The best books about formidable females in Nazi-occupied France

Sarah Steele Author Of The Schoolteacher of Saint-Michel
By Sarah Steele

Who am I?

Having spent much time in France, I’ve been party to some incredible stories of the war years. The beautiful home owned by friends was once gifted by General De Gaulle to the village baker for his work hiding Resistance messages in loaves of bread; 90-year-old Jeanne remembers her father hiding Jewish families and helping them cross into free France; woodlands are punctuated by wooden crosses marking execution sites. For a writer, this is irresistible material, and it has been an honour to write The Schoolteacher of Saint-Michel and The Lost Song of Paris in tribute to the many acts of bravery and resistance over four long years of German occupation.


I wrote...

The Schoolteacher of Saint-Michel

By Sarah Steele,

Book cover of The Schoolteacher of Saint-Michel

What is my book about?

The Schoolteacher of Saint-Michel tells the story of Lucie Laval, teacher in a Dordogne village split in two by the German demarcation line in 1942. Lucie is at the heart of a perilous operation to rescue Jewish children picked from the streets of Paris and pass them across to Free France, from where they will be taken to safety. Decades later, Hannah Stone honours her late grandmother’s request for her to visit Saint-Michel and find Lucie at Les Cerisiers, the Laval family home with its beautiful cherry orchard. The associated recipes Hannah finds in an old cookery book lead her to discover family secrets that have lain dormant for over half a century.

The books I picked & why

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Nancy Wake: World War Two's Most Rebellious Spy

By Russell Braddon,

Book cover of Nancy Wake: World War Two's Most Rebellious Spy

Why this book?

If ever another film should be made about an SOE agent in occupied France, it should tell the story of Nancy Wake, a brash, fearless Australian who caused havoc for the Nazis as ‘White Mouse’, the nominal leader of a huge Maquis network. I came upon Nancy’s file at the National Archives, and her SOE training report sums up this extraordinary woman: "She is tough, stubborn and plucky, with plenty of initiative. She has a strong personality, is jolly and sociable, but capable of being rather difficult." Those who came up against her would certainly have agreed, including her handlers. This book is a fantastic description of Nancy’s sometimes reckless bravery and incredible achievements inside enemy territory.


Charlotte Gray

By Sebastian Faulks,

Book cover of Charlotte Gray

Why this book?

There are few who have written about occupied France as transportingly and with the same level of carefully dripped research as has Sebastian Faulks. Charlotte Gray is arguably the textbook from which all other authors might learn. It is impossible to sit inside a French farmhouse kitchen alongside one of his characters and not believe you are there, nor to be drawn into the world of Charlotte as she completes her SOE training and is dropped in France to fight for her country and to discover the fate of her lover, missing RAF pilot Peter Gregory. Spies, collaborators, constant jeopardy and a cracking love story too—unmissable.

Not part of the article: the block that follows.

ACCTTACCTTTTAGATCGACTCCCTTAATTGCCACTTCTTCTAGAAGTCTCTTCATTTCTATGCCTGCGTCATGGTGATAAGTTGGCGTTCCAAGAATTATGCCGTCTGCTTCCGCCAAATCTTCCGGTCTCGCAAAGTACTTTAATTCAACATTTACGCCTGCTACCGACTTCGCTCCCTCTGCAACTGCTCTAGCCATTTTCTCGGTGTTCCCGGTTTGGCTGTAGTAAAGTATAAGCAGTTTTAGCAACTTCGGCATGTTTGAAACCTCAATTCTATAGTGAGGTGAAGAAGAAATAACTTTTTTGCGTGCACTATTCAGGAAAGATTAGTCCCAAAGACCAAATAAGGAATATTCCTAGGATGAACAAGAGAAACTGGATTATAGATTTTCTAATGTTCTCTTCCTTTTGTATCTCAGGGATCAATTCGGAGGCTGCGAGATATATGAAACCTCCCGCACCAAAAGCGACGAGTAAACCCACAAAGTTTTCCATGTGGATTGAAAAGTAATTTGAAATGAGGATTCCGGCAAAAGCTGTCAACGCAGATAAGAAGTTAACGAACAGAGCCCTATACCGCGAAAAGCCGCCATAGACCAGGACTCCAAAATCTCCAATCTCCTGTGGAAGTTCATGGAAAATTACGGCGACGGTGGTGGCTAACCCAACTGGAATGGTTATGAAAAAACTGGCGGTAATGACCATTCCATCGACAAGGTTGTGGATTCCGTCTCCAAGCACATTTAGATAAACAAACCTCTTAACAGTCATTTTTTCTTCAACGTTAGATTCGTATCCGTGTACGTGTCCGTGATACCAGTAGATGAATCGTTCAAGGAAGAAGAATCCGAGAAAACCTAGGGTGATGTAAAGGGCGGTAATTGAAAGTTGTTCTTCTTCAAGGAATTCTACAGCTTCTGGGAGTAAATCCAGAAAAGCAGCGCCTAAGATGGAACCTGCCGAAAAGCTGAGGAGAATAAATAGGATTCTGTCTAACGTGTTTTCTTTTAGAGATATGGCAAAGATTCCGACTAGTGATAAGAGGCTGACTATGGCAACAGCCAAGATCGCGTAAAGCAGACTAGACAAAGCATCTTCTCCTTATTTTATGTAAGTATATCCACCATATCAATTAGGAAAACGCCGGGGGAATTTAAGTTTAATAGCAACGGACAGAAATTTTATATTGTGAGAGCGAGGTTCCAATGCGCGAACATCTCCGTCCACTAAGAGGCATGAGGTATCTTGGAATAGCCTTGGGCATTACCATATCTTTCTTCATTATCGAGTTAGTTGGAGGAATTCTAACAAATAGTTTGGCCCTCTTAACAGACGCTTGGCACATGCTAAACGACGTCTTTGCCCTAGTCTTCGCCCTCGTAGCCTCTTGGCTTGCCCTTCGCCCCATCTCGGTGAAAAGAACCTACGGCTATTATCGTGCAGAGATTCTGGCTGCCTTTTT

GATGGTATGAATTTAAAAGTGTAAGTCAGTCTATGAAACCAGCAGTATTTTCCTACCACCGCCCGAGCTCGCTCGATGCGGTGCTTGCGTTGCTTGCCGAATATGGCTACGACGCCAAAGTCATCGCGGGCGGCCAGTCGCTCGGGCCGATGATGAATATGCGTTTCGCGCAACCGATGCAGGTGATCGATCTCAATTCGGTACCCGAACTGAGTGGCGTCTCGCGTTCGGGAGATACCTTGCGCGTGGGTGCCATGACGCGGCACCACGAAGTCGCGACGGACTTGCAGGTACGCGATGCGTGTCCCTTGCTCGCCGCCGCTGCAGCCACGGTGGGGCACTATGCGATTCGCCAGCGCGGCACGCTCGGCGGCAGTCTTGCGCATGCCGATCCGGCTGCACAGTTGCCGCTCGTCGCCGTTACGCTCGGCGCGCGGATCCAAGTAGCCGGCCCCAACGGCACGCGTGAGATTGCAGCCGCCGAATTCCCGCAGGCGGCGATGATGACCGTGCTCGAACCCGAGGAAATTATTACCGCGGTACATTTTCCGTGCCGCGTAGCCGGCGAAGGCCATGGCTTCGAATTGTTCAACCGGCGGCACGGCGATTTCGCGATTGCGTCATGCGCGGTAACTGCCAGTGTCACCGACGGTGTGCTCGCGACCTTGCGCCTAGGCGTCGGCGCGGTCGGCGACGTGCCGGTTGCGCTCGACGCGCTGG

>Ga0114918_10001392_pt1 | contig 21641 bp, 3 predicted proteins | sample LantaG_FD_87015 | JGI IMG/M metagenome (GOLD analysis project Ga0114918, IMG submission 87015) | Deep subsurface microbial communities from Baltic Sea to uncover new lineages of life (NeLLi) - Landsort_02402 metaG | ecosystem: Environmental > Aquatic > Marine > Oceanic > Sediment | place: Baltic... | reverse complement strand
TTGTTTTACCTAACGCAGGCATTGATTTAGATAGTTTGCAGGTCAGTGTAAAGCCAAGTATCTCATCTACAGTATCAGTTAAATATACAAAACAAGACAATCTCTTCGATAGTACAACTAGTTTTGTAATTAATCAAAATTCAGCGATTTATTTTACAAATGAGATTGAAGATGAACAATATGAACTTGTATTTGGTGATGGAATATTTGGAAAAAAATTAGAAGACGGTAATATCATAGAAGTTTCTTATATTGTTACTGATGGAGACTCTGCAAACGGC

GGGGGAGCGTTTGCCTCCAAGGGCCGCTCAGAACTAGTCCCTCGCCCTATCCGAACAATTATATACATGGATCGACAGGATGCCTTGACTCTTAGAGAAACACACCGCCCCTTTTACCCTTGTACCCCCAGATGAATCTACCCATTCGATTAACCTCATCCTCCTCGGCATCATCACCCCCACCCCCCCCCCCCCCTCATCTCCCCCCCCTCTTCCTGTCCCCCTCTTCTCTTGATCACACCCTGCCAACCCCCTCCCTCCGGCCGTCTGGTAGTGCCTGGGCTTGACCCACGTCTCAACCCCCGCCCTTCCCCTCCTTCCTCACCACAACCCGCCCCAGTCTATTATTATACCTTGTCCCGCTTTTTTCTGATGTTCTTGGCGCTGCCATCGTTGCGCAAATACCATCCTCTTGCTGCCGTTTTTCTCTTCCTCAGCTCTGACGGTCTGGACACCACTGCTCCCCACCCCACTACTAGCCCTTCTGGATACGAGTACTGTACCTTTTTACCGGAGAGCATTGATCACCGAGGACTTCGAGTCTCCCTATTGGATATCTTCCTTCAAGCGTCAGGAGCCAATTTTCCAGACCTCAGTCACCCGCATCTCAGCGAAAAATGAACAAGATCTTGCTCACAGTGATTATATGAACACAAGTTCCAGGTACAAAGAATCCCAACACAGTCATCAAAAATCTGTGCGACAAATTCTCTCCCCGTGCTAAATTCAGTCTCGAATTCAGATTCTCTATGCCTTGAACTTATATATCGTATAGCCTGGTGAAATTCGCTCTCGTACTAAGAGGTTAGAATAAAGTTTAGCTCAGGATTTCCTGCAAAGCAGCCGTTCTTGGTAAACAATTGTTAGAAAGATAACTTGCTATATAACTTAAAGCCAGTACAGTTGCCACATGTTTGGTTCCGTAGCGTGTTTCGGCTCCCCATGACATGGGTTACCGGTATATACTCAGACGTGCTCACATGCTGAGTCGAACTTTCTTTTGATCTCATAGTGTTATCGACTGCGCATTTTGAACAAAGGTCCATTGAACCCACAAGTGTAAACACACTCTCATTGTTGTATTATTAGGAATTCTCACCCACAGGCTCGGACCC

Never Forget You

By Jamila Gavin,

Book cover of Never Forget You

Why this book?

Jamila Gavin is best known for Coram Boy, which enjoyed huge success and went on to become a stage production. Her latest book is an incredibly moving story of four schoolfriends who go on to take very different and equally demanding roles during World War Two. The character of Noor is based on the real-life SOE agent Noor Inayat Khan, an Indian princess who served as a wireless operator in Nazi-occupied Paris. This is a beautifully written, emotionally engaging story of women barely in their twenties, and a harrowing insight into life in Paris for Jewish families and those working to help them. 


Madame Fourcade's Secret War: The Daring Young Woman Who Led France's Largest Spy Network Against Hitler

By Lynne Olson,

Book cover of Madame Fourcade's Secret War: The Daring Young Woman Who Led France's Largest Spy Network Against Hitler

Why this book?

On finishing my book, I wanted to write a companion novel, based this time in Paris. My inspiration for the lead character in that book was Marie-Madeleine Fourcade, an extraordinary woman who led the Alliance network in France, operating on behalf of SIS, as MI6 was then known. Her handler Sir Kenneth Cohen described her as the ‘textbook beautiful spy,’ but her intelligence and courage marked her out even more. Marie-Madeleine lived a life on the run, operating under the radar via a string of false identities, and even escaping imprisonment. Lynne Olsen’s riveting account tells the story of Marie-Madeleine’s terrifying existence in Nazi-occupied France, and of a heartbreaking love affair. 


Suite Française

By Irene Nemirovsky,

Book cover of Suite Française

Why this book?

I’ve chosen this book not just for the incredible picture it paints of German occupation, but for the story of its survival. Irène Némirovsky was a Ukrainian-Jewish author living in Paris with her young family until she was denied French citizenship and forced to flee to the French countryside. In July 1942 she was arrested during a period of vicious roundups by the Germans and transported to Auschwitz, where she died a month later from typhus. Irène’s two daughters were amongst the crowd that gathered daily outside the Hotel Lutetia in Paris, where returnees from concentration camps were processed after the liberation of France. Her daughter Denise kept the notebook containing Suite Française for fifty years before realising what it contained, and Irène’s masterpiece was finally published in 2004.


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